by Peter Craven
EASTER is the major feast of the Christian calendar, outranking Christmas. Why? Because it recapitulates the saga that on Good Friday Jesus Christ redeemed the world by dying on the cross and that on the third day, Easter Sunday, he rose from the dead.
St Paul, who got Christianity established as a religion, said: ''If Christ be not risen our faith is vain.'' Easter is therefore an appropriate time to ponder the fact that these days Christianity is not just ''a stumbling block to the Jews and folly to the Gentiles'', again to cite Paul. It has always had a good chance of coming across like that to most people, believers and unbelievers, at least some of the time.
No, the difference is that religion is now thought of by a growing number of people as an abomination. The very thought of Easter is an offence to their fundamentalist atheism.
One proponent of this view was that old charmer, the late Christopher Hitchens, much missed. The other booming Down with God voice is Richard Dawkins, whose nose wrinkles in disgust at Dante's description of ''the love that moves the sun and other stars''.
The ABC's Q&A next Monday, Easter Monday, will have only two guests - Richard Dawkins and Cardinal Pell - and there are no prizes for guessing what they'll be talking about. It's a division that preoccupies people so much that Alain de Botton has recently published a book called Religion for Atheists, arguing the hardly controversial ground that some of the greatest art and music was done in the name of religion and that many of its social effects are benign.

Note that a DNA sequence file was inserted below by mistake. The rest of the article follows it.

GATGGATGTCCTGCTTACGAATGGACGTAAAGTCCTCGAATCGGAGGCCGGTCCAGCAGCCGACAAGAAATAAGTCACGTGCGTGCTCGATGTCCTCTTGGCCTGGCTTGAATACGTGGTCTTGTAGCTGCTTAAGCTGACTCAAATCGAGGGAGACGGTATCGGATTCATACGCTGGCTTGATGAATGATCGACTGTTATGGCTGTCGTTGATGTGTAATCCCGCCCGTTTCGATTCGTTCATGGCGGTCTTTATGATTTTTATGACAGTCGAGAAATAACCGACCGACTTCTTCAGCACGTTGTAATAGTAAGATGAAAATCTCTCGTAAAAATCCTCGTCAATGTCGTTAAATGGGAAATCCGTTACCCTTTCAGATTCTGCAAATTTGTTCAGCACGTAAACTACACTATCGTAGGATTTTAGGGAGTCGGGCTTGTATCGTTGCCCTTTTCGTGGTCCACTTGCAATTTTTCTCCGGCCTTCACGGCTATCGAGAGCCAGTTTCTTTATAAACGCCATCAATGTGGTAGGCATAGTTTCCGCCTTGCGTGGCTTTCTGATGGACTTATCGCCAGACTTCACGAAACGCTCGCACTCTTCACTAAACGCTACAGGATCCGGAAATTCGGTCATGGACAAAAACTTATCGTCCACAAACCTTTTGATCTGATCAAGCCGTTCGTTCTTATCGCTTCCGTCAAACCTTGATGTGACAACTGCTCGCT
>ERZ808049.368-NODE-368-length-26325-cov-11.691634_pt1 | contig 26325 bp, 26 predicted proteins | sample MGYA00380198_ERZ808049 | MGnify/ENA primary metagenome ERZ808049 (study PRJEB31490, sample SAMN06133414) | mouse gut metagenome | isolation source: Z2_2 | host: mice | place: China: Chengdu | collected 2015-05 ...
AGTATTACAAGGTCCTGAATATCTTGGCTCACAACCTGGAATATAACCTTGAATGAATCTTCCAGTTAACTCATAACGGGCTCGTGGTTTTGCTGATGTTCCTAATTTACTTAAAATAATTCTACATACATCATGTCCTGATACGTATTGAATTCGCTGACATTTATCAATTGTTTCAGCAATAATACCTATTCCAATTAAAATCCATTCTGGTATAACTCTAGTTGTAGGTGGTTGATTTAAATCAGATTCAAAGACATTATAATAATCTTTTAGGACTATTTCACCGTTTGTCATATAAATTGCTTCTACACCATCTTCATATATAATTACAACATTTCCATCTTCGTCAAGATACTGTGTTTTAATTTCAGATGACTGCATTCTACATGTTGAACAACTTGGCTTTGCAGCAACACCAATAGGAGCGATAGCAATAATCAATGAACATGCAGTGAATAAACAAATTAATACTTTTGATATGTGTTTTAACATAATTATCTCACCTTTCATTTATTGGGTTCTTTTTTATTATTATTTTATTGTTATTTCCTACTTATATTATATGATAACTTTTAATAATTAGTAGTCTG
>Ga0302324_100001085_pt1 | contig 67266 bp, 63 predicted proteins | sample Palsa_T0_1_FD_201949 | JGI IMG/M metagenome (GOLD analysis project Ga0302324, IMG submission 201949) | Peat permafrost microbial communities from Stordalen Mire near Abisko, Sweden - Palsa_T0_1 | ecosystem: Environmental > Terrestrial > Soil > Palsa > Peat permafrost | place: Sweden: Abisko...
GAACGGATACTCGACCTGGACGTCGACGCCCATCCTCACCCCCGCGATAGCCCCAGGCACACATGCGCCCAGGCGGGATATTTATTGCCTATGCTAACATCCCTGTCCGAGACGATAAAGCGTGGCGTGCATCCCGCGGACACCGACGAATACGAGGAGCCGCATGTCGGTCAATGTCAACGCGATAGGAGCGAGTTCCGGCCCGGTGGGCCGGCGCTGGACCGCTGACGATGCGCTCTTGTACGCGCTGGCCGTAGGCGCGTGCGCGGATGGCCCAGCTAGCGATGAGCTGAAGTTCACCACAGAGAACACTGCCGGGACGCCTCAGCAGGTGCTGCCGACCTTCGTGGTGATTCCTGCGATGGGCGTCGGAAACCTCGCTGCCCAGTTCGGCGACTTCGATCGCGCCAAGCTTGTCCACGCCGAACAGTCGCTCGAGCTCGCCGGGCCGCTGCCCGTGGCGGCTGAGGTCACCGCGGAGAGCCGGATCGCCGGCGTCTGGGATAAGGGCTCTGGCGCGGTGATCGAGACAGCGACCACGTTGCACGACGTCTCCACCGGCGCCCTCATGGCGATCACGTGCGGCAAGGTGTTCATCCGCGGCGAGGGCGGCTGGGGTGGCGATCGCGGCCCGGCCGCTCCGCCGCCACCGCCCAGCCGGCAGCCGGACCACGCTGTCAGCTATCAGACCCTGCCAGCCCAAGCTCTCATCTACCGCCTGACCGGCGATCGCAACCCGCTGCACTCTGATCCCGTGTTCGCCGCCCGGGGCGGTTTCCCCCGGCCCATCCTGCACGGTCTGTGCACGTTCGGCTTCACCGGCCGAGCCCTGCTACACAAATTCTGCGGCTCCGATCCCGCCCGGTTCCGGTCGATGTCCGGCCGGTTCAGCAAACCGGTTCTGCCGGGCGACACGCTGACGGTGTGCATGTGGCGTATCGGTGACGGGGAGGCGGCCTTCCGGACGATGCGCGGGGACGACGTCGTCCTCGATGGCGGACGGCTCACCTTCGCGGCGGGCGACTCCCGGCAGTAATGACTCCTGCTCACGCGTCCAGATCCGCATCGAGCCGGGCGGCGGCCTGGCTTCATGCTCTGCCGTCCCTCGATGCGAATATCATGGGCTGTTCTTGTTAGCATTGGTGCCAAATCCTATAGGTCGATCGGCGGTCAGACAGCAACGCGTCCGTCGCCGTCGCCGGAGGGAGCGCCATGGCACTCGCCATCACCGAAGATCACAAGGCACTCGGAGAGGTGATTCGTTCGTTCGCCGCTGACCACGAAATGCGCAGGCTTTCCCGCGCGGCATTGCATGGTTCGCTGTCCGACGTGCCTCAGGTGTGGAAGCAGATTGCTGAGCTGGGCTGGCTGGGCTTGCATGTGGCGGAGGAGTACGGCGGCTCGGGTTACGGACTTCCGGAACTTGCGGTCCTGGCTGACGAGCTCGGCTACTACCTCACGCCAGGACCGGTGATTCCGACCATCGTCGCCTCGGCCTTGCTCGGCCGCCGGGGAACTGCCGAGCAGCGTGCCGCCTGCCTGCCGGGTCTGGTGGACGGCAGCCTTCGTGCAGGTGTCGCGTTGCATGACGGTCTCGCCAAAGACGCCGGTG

by Russell Blackford
Matamagician and the Hellfire Club
Peter Craven is all over the place with this piece. At one stage he starts to put an argument that, on balance, Christianity was good for the world, but then he decides not to press it.
For the record, I don't know whether Christianity was good for the world on balance or not. There are too many imponderables as to how history might have gone in the absence of Christianity. No one knows the answer to that.
To ask a slightly different question, was it an improvement on what went before? In Freedom of Religion and the Secular State, I say what I think is the only sensible thing:
All things considered, the moral ethos of Christianity may or may not have been an improvement on what went before. This is a large and controversial question, and involves difficult value judgments that are far beyond the scope of this book. Classical Roman civilization had its own dark side, which the pagan cults did little or nothing to oppose. From a Christian viewpoint, the cults were implicated in such abhorrent practices as gladiatorial combat, crucifixion of rebels and criminals, and neglect of the poor and diseased. But whatever can be said in Christianity's favor, its obvious downside was its tendency to intolerance, demonization, persecution, and suppression.
I own a copy of the Geoffrey Blainey book that Craven refers to - as a matter of fact it was a Christmas gift from a friend. I haven't read it yet, mainly because it is a long and daunting volume that needs some time set aside. But I'll do so, and I'm looking forward to it. But even if it could be argued plausibly that the world, considered over historical time, has been a better place on balance because of Christianity, it would by no means follow that Christian morality (or some version of it) has been an unalloyed good, or that it is our best option now.
In any event, as I said, Craven does not press this point. So what is his real argument?